For all the excitement and potential of early stage companies, they possess one, distinct disadvantage when pitted against publicly traded companies: they do not have a body of research and analysis for investors to draw upon in order to inform their investment decisions. It is a flaw that has long plagued these companies, and the solution remains ever evasive. VC firms have attempted to combat this problem via the due diligence process. Unfortunately, this method often leaves angel investors out in the cold because private companies have too few guidelines and very little infrastructure by which to guide an angel’s journey. This is especially true when investing in a science and technology startups, where an investor not only needs to assess the business merits, but also the IP it’s built on.
Propel(x) is dedicated to providing a means of analysis that succeeds where due diligence fails. Our deal evaluation process helps angel investors effectively assess early stage startups, especially those in the science and technology sphere, in a thorough and accessible manner. We’ve outlined this framework in a recent post by our CEO, Swati Chaturvedi.
We encourage investors to evaluate deals not only because it’s the prudent thing to do, but also because, unsurprisingly, doing your homework works. The Kauffman Foundation found “an overall multiple difference of 5.9x for those with high due diligence compared to only 1.1x for those with low due diligence.”
To give you a deeper look at the Propel(x) evaluation process, we’re kicking off a series designed to make the “due diligence” process a lot more efficient and substantive and to show you how to make better investment decisions. Today’s blog will feature our Ask a Question functionality, which is at the forefront of the unique Propel(x) evaluation process.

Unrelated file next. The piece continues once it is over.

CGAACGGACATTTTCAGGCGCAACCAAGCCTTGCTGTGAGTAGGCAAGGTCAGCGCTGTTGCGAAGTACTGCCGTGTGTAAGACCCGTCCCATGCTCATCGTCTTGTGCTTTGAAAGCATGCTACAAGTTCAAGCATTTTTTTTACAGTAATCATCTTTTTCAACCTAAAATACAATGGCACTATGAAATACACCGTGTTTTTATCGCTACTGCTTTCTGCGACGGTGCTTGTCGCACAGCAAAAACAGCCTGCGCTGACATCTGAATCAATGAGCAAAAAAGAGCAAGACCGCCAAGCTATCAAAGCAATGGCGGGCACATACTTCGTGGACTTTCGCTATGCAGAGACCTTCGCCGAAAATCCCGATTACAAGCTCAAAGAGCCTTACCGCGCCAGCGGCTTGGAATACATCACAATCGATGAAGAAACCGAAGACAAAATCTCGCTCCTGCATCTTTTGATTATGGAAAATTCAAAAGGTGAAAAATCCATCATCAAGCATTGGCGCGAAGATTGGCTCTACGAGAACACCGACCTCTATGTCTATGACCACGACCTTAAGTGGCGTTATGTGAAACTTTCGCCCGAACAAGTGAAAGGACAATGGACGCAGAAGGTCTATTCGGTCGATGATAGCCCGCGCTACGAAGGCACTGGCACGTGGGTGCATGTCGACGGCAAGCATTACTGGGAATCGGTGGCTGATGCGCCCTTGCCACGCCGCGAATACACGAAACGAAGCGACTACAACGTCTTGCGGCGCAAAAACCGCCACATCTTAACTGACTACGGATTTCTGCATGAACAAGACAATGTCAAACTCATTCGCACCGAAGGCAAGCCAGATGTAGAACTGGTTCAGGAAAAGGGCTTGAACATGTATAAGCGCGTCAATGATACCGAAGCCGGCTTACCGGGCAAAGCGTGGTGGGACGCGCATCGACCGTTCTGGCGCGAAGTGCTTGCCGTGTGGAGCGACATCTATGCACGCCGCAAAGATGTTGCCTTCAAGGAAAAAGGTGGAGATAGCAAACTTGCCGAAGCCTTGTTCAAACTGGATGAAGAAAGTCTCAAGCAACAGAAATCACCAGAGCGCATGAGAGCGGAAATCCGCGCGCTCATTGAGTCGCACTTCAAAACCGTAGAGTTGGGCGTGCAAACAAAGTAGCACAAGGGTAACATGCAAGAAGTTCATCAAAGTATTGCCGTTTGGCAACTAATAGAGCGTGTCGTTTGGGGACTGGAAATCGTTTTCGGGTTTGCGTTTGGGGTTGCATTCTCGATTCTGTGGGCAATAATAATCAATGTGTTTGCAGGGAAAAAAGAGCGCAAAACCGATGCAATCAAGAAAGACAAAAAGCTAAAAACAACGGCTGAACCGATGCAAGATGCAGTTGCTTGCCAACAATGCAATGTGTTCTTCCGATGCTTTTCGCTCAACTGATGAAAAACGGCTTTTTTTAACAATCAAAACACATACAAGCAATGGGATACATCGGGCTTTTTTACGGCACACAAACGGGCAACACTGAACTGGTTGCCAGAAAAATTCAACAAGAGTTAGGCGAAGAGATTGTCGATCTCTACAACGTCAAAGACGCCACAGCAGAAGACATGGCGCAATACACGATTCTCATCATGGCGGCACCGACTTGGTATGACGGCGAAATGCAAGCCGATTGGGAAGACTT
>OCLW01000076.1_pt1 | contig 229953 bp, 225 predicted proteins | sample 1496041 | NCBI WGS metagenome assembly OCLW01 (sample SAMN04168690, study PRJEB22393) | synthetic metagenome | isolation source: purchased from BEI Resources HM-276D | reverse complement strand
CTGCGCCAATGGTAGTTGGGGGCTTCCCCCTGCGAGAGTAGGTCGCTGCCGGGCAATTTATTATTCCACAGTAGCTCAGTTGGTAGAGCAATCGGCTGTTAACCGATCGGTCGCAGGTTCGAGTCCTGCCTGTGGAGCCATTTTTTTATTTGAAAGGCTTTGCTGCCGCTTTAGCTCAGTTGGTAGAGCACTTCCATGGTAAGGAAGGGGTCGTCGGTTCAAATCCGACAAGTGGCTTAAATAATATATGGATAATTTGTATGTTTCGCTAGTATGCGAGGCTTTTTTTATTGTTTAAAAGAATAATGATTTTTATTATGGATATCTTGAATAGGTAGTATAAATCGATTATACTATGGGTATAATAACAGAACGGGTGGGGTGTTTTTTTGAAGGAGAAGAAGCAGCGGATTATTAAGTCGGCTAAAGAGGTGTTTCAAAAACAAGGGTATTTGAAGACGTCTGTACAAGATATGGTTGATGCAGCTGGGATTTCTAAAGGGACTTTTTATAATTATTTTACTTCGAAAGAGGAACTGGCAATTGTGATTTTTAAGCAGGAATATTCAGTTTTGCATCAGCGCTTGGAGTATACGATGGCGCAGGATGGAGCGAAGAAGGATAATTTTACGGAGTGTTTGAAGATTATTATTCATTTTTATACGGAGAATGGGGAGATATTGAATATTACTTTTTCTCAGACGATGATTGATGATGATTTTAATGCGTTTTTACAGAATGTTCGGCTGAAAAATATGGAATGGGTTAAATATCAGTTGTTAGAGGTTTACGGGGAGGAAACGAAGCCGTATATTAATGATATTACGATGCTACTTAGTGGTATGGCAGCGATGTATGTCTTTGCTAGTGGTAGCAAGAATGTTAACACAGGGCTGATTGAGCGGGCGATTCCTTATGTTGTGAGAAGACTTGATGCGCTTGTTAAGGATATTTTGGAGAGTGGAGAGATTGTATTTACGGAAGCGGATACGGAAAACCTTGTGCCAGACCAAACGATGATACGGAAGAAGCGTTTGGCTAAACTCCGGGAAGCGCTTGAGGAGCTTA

The Power of a Network
When Propel(x) instituted the deal evaluation process and streamline it, “Ask a Question” became the first feature we tackled, and it is now front-and-center in our 3-phase framework for crowd-sourced evaluation.
In Phase 1 of this framework, Propel(x) users who are interested in investing in a startup can pose questions to be answered by the startup management, their contacts (e.g., customers, scientific advisors), and third-party industry & technology experts.
How it works – you can follow along in the below screenshot
- All users can access this functionality in the Evaluation Tab associated with each deal (i.e., a startup’s live fundraising round).
- The Questions section is the first section users see after clicking into the Evaluation tab. Users can easily navigate back to this section from anywhere in the Evaluation tab by clicking on Questions in the docked sub-menu on top of the page.
- Users can then specify who their questions are intended for by selecting from one of these categories in a dropdown menu:
- Scientific Advisors
- Industry / Technology Experts
- Once the user clicks “Submit,” his or her question will appear in the corresponding section on the same page below.
- At the end of the question collection period – usually one week– all questions from each category (Management, Customers, etc.) that are deemed relevant and non-duplicative by the Propel(x) team will be dispatched out to be answered.
Next Time, Learn Where the Questions Go to Get Answered
Some other crowdfunding sites do allow forum-like engagement between investors and the startup. To us, the missing piece is the third-party voice, and that’s why our evaluation infrastructure places particular emphasis on getting answers from unaffiliated industry & technology experts as the final piece in a three-way dialogue.
Of course, questions are only as good as their answers, and the obvious question to ask is: how do we ensure the quality of the third-party voice, i.e., more Quora and less Yahoo! Answers? This will be covered in my next piece, Referring an Expert. We will also take a look at what happens in Phase 2 & 3 of the Propel(x) evaluation framework.
Until then, I invite you to explore the Profile and Evaluation tabs of a startup you find interesting and start asking questions. After all, there is no aspect of evaluation more personal than asking questions – there are a million angles to dissect a science and technology startup, why not make your own cut?